Candy And Crooks Analysis

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There is more to Candy and Crooks then meets the eye. Crooks is proud, indignant, bitter and angry whilst Candy is harmless and nice. However, Candy and Crooks are quite similar. They both crave a sense of belonging, and to not be overwhelmed by loneliness and the effects it has. Another similarity between the two is that they are judged on their appearance. Crooks is a black man with a crooked spine, and Candy is an old, one-handed swamper. They also share a similar dream, a dream where they feel happy and free from the harshness of reality. Candy is the old handyman, called the swamper, he has only one hand due to the result of an accident. He worries that the boss will soon realize he is useless and easily replaceable, and demand that he leave the ranch. Candy’s dog only supports his fear. “And at his heels there walked a dragfooted sheepdog, gray of muzzle, and with pale, blind old eyes. The dog struggled lamely to the side of the room and lay down, grunting softly to himself and licking his grizzled, moth-eaten coat.” (p 24) His dog reflects himself and when the dog is put down by Carlson for being useless and smelly, Candy’s fear grows…show more content…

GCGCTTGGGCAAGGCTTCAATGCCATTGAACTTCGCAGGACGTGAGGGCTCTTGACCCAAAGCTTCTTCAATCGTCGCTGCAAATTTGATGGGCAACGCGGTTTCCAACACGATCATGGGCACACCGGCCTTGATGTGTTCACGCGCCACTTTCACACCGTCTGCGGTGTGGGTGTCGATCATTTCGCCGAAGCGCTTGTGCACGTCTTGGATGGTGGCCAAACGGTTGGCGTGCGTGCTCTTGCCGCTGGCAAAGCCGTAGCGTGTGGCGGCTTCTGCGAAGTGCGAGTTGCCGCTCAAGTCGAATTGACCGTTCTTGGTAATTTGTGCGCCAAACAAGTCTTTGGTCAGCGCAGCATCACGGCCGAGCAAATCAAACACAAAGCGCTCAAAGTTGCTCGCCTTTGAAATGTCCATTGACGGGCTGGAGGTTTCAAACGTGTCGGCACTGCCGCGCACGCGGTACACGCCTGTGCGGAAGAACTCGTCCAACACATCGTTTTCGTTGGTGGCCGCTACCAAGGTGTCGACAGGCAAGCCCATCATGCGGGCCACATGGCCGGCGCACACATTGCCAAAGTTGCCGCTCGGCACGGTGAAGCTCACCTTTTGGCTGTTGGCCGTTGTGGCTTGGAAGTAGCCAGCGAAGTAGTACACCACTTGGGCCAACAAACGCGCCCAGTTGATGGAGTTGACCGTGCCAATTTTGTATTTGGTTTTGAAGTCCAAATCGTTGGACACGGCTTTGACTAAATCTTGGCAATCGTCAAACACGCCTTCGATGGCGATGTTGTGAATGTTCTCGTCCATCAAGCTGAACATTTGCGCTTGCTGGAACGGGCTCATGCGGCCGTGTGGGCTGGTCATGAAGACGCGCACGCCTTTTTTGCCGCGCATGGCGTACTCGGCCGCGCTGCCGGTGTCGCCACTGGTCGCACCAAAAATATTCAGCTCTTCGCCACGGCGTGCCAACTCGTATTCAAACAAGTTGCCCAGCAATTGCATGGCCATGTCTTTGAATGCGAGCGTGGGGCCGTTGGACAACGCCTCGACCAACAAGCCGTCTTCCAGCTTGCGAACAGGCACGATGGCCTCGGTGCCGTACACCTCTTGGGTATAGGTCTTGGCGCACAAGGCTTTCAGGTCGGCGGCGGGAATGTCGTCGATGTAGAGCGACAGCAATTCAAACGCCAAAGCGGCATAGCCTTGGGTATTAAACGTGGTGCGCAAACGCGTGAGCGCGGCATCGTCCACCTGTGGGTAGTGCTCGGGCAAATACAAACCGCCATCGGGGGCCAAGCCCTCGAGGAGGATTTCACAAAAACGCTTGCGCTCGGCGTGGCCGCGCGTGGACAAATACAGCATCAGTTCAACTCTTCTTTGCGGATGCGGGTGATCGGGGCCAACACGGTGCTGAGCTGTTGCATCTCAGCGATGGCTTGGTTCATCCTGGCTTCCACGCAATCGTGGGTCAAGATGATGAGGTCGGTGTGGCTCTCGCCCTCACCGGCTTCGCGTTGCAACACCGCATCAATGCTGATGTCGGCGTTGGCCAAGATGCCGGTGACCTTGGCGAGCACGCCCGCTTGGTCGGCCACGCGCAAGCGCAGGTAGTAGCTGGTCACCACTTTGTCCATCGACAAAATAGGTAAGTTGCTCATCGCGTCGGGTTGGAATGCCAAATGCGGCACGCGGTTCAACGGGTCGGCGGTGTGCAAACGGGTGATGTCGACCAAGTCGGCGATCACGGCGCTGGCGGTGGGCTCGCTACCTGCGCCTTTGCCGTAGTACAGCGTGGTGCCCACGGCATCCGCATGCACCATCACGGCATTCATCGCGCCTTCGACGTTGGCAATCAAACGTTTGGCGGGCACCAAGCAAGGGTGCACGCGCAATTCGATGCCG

The freedom to live a better and kinder life then the one they have is intoxicating to both men. Unfortunately, Crooks little dream of something better is shattered by Curley’s wife’s nasty words. “Well, you keep your place then, Nigger. I could get you strung up on a tree so easy it ain’t even funny.” (p 81) Crooks refuses to tell the woman she is wrong, and instead, accepts the fact that whites are inferior. He then declines the offer of wanting the job on the farm anymore, saying “I didn’t mean it. Jus’ foolin’. I wouldn’t want to go to no place like that.” (p 83) Crooks lost all hope of living a better life because of discrimination. He believes he is not worthy of this freedom, and that others will always value him
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